Laughing Cow goes to Africa

laughing cow africa

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Bel Group, the third largest cheese-maker in the world increases sales and production on the continent, including a new pre-fabricated factory in Ivory Coast to produce The Laughing Cow cheese.

Bel Group, the world’s third largest cheese-maker and producer of popular The Laughing Cow cheese (La Vache qui Rit), launched a miniaturized production operation in Ivory Coast in an innovative pre-fabricated factory.

The French cheese-maker, which also has production plants in Morocco and Algeria, has found a growing market in Africa, selling more than two billion single-serving portions of Laughing Cow cheese in 2015.

The new plant in Abidjan, which began production in December 2015, was designed, assembled and tested at Bel Group’s research center in Vendome, France before it was shipped as a kit to the Ivory Coast in 14 containers. The factory was constructed “like a Lego,” said Bel CEO Antoine Fievet.

Company miniaturizes production process

Before designing the plant, Bel Group spent three years figuring out how to miniaturize its production process so that it could prefabricate plants as it seeks to grow its local operations in key markets where import processes are expensive or cumbersome.

The Abidjan plant, located in the industrial area of Yopougon, will produce 100,000 portions of cheese daily for sale in Ivory Coast, Bel said. The 4,200-square-meter plant, which cost $3.4 million, can manufacture 20 million cheese servings annually.

Bel patents factory design

“This unique plant once again demonstrates the expertise of Bel in miniaturization and the innovation capacity of our industrial teams,” Hubert Mayet, Bel director general of industrial operations and technology, research and innovation, said.

Mayet said the plant employed 12 people with an expansion to 20 planned for 2016.

Bel will import raw material for producing cheese, Bel said. “If success is to go, we can easily increase the size of the plant and will launch other products,” Fievet said.

Bell called the pre-fabricated factory “unprecedented in the cheese industry. Bel, which has patented the concept out of fear that competitors might copy it, said pre-fabricated factories could soon be deployed in other key market locations.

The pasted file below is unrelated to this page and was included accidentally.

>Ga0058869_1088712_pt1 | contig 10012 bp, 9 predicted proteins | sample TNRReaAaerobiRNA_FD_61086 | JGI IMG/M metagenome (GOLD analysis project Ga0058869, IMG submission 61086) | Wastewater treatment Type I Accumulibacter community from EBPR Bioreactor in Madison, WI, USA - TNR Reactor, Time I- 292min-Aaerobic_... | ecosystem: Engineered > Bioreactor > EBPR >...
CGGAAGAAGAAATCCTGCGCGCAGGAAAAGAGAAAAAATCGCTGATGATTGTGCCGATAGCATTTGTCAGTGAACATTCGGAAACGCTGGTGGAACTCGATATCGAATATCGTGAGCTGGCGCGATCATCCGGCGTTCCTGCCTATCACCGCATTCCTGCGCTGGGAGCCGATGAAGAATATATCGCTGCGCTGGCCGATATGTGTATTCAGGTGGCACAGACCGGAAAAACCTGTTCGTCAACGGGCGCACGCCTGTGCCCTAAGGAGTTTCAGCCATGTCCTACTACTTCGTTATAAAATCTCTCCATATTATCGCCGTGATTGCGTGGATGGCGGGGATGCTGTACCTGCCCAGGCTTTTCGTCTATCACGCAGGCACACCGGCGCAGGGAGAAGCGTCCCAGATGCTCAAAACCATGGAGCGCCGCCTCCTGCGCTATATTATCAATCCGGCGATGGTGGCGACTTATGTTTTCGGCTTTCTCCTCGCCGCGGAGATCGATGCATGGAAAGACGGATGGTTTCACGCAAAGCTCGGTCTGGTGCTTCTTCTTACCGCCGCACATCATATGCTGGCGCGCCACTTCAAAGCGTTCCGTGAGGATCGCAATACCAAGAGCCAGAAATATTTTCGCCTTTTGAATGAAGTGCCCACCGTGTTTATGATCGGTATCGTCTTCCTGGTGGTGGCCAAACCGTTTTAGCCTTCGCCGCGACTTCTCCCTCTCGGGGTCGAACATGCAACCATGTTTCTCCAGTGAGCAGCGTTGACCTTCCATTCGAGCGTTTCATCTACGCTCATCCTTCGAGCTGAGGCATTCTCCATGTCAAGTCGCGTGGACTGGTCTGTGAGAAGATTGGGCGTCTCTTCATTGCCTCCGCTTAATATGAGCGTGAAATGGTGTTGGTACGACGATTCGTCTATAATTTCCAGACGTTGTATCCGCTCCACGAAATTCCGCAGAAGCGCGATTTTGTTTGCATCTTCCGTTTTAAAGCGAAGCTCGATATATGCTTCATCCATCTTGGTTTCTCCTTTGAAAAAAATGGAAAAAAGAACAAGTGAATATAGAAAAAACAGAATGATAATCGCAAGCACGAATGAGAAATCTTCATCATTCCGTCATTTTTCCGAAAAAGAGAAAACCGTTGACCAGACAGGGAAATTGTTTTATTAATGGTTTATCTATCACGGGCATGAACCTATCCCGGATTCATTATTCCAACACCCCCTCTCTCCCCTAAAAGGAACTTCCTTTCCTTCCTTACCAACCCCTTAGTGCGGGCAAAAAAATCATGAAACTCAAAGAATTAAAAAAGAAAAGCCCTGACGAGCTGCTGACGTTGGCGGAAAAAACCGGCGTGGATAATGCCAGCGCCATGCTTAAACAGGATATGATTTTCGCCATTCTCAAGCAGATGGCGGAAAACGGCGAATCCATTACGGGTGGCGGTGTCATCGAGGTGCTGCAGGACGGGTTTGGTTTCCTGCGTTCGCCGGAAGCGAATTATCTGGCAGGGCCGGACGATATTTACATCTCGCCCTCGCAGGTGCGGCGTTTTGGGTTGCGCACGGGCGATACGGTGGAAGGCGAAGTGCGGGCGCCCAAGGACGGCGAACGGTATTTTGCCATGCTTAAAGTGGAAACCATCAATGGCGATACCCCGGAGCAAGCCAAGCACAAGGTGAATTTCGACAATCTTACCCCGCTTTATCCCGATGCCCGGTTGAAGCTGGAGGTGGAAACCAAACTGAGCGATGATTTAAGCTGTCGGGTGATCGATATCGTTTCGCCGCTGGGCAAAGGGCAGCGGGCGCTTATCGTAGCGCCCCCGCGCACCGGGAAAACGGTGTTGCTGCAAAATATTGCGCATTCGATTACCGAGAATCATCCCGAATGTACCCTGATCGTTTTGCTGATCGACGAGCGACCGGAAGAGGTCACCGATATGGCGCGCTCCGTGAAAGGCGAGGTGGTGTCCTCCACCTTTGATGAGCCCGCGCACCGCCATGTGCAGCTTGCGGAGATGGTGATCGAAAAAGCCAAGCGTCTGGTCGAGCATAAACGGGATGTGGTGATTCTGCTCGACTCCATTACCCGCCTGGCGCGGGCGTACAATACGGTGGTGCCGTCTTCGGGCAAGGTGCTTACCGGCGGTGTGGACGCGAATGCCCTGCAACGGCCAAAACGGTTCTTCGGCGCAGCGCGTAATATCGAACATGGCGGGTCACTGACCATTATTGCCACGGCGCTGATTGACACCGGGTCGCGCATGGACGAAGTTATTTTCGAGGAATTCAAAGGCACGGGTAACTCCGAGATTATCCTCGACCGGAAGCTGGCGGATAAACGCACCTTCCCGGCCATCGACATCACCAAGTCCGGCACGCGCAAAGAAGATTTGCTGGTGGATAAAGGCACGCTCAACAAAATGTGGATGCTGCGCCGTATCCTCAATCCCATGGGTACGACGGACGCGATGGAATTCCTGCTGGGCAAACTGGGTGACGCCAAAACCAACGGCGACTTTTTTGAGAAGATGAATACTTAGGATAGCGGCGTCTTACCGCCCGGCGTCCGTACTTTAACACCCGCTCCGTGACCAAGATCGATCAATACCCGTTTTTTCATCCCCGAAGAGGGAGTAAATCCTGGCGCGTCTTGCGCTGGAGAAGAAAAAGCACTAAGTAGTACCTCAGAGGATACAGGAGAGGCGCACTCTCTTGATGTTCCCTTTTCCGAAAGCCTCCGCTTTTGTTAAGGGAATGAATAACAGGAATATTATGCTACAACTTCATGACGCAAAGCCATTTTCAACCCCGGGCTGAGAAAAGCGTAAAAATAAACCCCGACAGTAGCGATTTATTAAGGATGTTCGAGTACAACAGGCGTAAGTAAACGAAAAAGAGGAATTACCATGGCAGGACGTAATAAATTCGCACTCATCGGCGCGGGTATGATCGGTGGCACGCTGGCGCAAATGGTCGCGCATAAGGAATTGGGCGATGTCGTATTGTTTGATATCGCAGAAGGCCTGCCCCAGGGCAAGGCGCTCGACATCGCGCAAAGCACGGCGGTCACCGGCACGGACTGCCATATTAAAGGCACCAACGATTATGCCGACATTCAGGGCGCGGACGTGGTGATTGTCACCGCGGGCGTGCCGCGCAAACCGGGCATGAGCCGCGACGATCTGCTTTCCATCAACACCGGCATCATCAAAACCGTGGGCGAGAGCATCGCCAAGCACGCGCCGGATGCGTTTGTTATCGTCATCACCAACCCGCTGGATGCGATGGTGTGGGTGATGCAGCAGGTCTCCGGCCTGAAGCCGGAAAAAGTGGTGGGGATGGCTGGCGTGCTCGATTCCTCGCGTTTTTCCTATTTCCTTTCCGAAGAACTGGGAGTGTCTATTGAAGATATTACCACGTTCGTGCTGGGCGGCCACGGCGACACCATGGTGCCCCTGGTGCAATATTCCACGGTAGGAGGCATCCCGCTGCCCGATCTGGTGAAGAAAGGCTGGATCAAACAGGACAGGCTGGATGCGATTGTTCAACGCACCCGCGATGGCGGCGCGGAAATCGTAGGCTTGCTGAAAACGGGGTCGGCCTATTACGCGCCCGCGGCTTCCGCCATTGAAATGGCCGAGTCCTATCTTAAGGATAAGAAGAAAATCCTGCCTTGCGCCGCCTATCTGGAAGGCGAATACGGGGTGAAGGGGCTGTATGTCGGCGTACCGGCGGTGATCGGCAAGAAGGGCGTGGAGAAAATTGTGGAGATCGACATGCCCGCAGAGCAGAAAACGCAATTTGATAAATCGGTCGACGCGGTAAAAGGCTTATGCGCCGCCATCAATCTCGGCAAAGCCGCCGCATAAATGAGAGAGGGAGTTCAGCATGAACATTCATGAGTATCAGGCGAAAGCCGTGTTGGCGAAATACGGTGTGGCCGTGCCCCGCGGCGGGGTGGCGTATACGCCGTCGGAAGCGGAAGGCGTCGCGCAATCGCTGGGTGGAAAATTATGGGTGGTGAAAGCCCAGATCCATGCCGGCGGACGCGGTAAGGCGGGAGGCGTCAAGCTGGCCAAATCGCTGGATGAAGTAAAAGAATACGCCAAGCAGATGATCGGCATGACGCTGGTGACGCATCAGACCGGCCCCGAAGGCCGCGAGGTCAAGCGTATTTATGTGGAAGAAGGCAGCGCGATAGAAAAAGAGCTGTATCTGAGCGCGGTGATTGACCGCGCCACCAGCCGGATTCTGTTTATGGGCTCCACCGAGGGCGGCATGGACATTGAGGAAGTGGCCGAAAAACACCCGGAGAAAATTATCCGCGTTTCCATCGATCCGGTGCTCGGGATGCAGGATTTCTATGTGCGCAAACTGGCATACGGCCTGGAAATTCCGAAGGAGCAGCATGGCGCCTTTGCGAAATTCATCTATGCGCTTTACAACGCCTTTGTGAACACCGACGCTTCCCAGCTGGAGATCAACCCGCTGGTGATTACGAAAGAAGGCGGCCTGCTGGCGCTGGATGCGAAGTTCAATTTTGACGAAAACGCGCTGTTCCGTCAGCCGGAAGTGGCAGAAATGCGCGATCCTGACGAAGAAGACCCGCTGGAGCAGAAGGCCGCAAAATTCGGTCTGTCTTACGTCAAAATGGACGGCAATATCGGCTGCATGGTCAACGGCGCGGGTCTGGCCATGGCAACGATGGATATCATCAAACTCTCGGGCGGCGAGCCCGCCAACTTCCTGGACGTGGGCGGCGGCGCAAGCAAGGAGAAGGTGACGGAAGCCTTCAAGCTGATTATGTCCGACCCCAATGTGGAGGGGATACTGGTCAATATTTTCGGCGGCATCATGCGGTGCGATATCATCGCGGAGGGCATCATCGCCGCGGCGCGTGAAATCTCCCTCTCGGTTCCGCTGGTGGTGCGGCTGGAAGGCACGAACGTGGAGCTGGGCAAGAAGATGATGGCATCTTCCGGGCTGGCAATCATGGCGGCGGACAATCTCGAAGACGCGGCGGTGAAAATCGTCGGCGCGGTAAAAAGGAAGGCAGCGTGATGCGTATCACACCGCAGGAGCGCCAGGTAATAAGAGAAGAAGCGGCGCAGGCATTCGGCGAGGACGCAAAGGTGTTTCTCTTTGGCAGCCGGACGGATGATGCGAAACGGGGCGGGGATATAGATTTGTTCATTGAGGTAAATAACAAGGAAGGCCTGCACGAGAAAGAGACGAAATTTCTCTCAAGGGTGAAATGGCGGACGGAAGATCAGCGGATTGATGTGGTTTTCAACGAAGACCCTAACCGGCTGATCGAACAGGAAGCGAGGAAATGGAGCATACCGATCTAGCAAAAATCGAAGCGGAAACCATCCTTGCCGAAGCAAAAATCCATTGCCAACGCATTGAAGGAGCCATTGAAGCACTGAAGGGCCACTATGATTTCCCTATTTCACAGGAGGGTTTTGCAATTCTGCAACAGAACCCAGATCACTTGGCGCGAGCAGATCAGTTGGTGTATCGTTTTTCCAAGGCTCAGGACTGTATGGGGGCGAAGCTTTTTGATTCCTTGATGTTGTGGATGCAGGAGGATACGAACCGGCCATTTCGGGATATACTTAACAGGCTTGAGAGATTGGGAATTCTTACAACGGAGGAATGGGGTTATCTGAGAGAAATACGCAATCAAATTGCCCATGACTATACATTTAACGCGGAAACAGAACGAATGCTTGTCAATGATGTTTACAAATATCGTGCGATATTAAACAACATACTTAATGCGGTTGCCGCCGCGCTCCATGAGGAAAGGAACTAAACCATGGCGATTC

Plants in Morocco, Algeria

In addition to the new plant in Ivory Coast, Bel employs a total of 3,500 people in factories in North Africa and Egypt. Bel Group also has operations in Turkey and Iran, and the company operated in Syria until civil war broke out.

In Morocco, Bel cheese is the market leader, selling brands including The Laughing Cow, Kiri and the Children.

The company in August 2015 acquired a nearly 70 percent stake in one of Morocco’s largest dairies, Salfilait, which processes and sells fresh milk and dairy products under the brand name Jibal.

Bel Group CEO Antoine Fievet said “Bel is proud of its success in Morocco built with the help of historical local partners. The group welcomes this new partnership with renowned a Moroccan industry and responds fully to its strategic development goal.” He called the two companies “close cousins.”

Tangier plant launched in 1970s

Bel has operated in Morocco since the 1970s with a plant in Tangiers that employs about 1,500 people.

In Algeria, Bel employs about 1,000 people at a production facility in Algiers. It established the operation Bel Algeria operation in 2001.

Bel is the third largest cheese-maker in the word after Lactalis and Kraft.

Founded in 1865 in France, Bel, now headquartered in Paris, has 28 production plants worldwide and distributes its products in 133 countries, including 44 countries in Africa.

laughing cow

400 million customers

According to Bel, 400 million consumers globally partake of its cheeses each year and 10 million portions are consumed each day. In addition to The Laughing Cow, major brands include Kiri, Mini Babybel, Boursin and Leerdammer.

Bell also launched operations in the United States, opening a plant in Brookings, South Dakota with capacity to produce 20,000 tons of cheese a year in order to meet strong U.S. demand for Mini Babybel cheese. Bel Groups sales in the United States increased by 40 percent between 2013 and 2015.

World-wide, the company reported sales of nearly $4 billion in 2014, an increase of more than 20 percent from the year before.

In 2015, Bel reported a revenue increase of nearly 6 percent to nearly $4.2 billion.

International markets accounted for much of that group with increases of 29 percent in the Americas and Asia. Net income increased by 50 percent to $205 million.

Large share of company growth in Africa

Bel said about 63 percent of the company’s growth in volume came from Africa in 2015, which saw an increase in sales of 8 percent on the African continent, generating $475 million in revenue.

The company has operated in Africa for more than 50 years and sees the continent as a further growth area for sales.

”Bel is already a leader in Africa, but the continent still offers numerous untouched markets worth exploring,” the company said.

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